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A fantastic "tern around" in the fortunes of Langstone Harbour's little terns in 2014

Last modified: 31 July 2014

Little tern at nest, stretching wings

Image: Chris Gomersall

It’s been a record year for the little terns at Langstone Harbour in Hampshire with at least 28 chicks fledging on the RSPB reserve’s shingle nesting areas on the Solent.
In the last two years there has only been one chick raised and high tides and food shortages devastated the little terns when the chicks were young and vulnerable. Smaller numbers of adult  little terns were returning to :Langstone Harbour each year.

Over the last two years RSPB staff have worked hard to build up the shingle spits before the migrating birds returned to the area in the spring from Africa. This helped the little terns’ nests survive this year and they did not lose any to the sea.

Dwindling fish supplies were also a cause for concern this year but the adults managed to feed themselves adequately and made sure their chicks got a good start in life.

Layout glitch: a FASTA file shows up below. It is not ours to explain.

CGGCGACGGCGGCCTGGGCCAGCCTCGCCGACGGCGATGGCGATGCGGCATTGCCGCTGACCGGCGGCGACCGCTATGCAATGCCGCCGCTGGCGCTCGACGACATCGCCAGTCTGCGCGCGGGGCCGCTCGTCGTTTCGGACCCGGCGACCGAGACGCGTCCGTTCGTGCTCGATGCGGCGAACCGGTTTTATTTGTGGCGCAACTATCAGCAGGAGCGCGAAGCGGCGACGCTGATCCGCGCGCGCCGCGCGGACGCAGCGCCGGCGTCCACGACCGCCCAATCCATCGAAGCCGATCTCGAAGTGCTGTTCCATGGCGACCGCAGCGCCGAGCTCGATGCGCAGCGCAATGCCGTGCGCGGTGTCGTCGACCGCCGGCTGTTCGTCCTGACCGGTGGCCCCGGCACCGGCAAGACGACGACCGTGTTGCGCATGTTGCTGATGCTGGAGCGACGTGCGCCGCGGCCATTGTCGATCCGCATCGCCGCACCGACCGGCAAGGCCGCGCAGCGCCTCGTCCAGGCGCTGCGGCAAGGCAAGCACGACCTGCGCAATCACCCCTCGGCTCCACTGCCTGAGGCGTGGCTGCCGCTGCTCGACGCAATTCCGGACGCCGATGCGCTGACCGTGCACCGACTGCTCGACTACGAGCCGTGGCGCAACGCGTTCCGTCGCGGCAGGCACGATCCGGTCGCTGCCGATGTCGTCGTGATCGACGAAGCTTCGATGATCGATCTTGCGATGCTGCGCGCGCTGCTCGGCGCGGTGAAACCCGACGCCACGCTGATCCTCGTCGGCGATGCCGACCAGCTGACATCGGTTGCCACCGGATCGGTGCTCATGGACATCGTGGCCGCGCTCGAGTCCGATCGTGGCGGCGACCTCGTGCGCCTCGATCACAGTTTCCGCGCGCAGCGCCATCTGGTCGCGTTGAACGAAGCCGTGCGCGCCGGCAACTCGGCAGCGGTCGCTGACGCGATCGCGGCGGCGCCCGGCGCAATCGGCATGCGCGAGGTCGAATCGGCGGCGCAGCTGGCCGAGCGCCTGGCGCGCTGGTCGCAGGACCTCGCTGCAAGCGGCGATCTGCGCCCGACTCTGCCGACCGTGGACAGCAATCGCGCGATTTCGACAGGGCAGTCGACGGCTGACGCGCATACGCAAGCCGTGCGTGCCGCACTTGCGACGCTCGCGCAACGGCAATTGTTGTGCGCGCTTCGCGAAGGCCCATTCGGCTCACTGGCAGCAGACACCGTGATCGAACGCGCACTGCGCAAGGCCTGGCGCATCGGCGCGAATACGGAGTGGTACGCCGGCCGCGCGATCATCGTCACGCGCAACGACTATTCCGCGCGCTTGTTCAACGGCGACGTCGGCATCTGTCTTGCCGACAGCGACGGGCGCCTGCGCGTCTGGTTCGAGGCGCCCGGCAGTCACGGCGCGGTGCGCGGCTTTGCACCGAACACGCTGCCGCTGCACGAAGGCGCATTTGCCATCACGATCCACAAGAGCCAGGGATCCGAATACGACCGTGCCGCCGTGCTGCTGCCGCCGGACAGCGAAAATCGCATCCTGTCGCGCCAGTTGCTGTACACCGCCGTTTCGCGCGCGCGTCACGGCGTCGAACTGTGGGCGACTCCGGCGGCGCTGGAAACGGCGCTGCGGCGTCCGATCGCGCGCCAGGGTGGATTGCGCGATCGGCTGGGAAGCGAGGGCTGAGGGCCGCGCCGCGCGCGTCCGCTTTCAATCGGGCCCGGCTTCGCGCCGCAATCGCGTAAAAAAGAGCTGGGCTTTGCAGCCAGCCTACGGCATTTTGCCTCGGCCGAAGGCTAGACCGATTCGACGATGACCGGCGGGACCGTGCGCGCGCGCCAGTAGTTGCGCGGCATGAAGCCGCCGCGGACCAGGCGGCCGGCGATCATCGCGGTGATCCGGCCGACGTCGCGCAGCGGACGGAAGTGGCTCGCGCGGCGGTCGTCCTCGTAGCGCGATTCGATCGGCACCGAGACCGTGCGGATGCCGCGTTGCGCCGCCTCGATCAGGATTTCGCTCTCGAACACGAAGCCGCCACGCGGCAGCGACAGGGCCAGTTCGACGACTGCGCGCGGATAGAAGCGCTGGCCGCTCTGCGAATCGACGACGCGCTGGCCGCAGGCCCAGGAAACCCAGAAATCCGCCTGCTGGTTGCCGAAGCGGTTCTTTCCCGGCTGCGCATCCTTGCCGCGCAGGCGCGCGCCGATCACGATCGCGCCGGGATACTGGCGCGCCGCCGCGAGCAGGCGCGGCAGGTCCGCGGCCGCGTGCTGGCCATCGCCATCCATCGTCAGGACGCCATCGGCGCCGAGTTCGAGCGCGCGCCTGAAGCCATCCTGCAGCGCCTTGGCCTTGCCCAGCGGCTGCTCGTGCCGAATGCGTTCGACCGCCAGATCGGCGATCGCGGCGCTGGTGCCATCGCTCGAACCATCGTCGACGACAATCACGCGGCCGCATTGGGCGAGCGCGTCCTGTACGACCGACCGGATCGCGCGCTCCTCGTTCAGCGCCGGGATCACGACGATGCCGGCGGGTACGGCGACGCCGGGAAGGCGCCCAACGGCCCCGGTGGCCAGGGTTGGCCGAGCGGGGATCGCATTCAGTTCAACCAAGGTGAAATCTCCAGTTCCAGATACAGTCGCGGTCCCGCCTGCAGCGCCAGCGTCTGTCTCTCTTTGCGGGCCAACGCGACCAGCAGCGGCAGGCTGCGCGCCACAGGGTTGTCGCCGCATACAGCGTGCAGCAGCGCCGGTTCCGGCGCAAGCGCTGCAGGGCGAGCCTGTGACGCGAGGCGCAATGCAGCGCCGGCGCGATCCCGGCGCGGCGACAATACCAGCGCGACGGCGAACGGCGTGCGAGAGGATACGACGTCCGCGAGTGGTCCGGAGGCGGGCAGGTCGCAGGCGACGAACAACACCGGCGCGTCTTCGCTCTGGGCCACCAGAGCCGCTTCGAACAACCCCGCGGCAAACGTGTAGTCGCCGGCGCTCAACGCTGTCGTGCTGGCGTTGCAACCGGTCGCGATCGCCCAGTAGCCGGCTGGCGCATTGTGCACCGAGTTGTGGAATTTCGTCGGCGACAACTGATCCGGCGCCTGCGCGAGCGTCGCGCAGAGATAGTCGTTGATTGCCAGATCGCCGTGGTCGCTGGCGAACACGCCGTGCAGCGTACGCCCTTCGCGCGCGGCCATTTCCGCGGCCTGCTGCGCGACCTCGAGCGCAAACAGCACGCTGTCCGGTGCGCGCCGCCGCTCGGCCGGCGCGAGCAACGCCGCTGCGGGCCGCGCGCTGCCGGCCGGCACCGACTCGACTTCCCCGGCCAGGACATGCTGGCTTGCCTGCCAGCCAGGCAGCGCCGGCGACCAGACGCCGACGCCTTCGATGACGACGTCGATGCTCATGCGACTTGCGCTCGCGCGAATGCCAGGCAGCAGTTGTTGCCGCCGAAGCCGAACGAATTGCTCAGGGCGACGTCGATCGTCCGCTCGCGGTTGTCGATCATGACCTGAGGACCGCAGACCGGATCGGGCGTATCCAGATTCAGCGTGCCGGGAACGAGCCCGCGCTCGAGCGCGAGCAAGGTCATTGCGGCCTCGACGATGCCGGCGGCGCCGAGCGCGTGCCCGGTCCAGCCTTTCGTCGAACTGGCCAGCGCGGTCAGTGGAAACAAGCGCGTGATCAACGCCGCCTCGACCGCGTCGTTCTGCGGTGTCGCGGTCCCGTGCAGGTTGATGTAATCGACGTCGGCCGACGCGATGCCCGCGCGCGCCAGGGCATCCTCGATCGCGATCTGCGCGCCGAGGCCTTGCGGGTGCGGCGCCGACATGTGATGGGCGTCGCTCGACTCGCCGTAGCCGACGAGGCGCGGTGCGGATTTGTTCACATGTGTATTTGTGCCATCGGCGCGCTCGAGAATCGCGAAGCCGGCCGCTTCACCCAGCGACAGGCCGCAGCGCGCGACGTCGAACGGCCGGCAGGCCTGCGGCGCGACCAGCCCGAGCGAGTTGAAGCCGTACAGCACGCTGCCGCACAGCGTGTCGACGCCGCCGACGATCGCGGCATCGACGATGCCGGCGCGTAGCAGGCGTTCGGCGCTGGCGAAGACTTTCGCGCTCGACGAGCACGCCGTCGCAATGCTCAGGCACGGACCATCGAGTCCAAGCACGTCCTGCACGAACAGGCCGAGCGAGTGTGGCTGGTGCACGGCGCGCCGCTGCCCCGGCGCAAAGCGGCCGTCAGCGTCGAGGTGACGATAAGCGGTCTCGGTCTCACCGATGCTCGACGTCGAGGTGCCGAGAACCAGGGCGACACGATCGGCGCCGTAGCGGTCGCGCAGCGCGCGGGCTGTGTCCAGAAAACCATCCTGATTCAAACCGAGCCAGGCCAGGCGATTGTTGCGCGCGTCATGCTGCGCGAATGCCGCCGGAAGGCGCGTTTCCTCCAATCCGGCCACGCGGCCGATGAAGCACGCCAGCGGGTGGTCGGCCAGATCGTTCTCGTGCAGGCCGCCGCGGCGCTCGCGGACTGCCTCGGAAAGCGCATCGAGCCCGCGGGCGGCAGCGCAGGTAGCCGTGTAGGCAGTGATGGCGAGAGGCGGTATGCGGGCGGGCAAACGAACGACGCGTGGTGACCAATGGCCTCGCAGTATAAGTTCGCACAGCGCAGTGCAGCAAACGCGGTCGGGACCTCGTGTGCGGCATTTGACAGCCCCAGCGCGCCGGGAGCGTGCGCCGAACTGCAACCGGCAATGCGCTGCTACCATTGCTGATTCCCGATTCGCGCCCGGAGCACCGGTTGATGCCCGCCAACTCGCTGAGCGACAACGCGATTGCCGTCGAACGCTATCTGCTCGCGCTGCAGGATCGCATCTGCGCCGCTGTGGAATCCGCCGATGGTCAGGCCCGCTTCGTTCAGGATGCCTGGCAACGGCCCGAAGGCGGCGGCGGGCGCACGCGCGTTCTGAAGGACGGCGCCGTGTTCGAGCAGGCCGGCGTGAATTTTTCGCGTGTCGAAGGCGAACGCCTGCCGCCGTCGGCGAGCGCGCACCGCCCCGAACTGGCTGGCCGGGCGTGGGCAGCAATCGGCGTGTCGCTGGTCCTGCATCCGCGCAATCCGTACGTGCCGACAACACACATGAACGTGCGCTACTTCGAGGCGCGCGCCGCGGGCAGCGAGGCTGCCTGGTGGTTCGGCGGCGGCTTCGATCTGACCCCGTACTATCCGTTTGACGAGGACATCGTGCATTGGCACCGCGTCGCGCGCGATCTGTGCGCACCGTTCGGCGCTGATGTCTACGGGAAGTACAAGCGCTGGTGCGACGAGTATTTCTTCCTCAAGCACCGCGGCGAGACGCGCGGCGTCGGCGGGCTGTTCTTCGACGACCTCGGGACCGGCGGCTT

“In 1989 there were 171 pairs of little terns recorded as breeding in Langstone Harbour, a number that has gradually been falling ever since as (mostly human originated) problems beset the colony year after year,” said Wez Smith, the warden at RSPB Langstone Harbour.
“By 2014 we had reached a low ebb and only 32 pairs of little terns came to the harbour to breed (the third lowest number ever recorded).  It's against this backdrop that this year’s success can really be appreciated,” Wez added.

“This year there has been a drop in the amount of disturbance by harbour users, which has also been very helpful to the little terns as it means that they were able to spend more time sitting on the nests keeping the eggs warm and hunting for food for their youngsters,” Wez said. 
“There were no cases of illegal disturbance of the colony during the breeding season either this year.”
Electric fences have kept out foxes who eat little tern chicks and take eggs, and the installation of a camera which is regularly monitored aims to act as a deterrent to anyone considering disturbing the colony.
“The key now is consistently delivering sustainable productivity levels,” Wez said.  “At present, due to the funding over the last few years and effort of many people, the Langstone Harbour little tern colony is in as good a position to do this as it can be.” 

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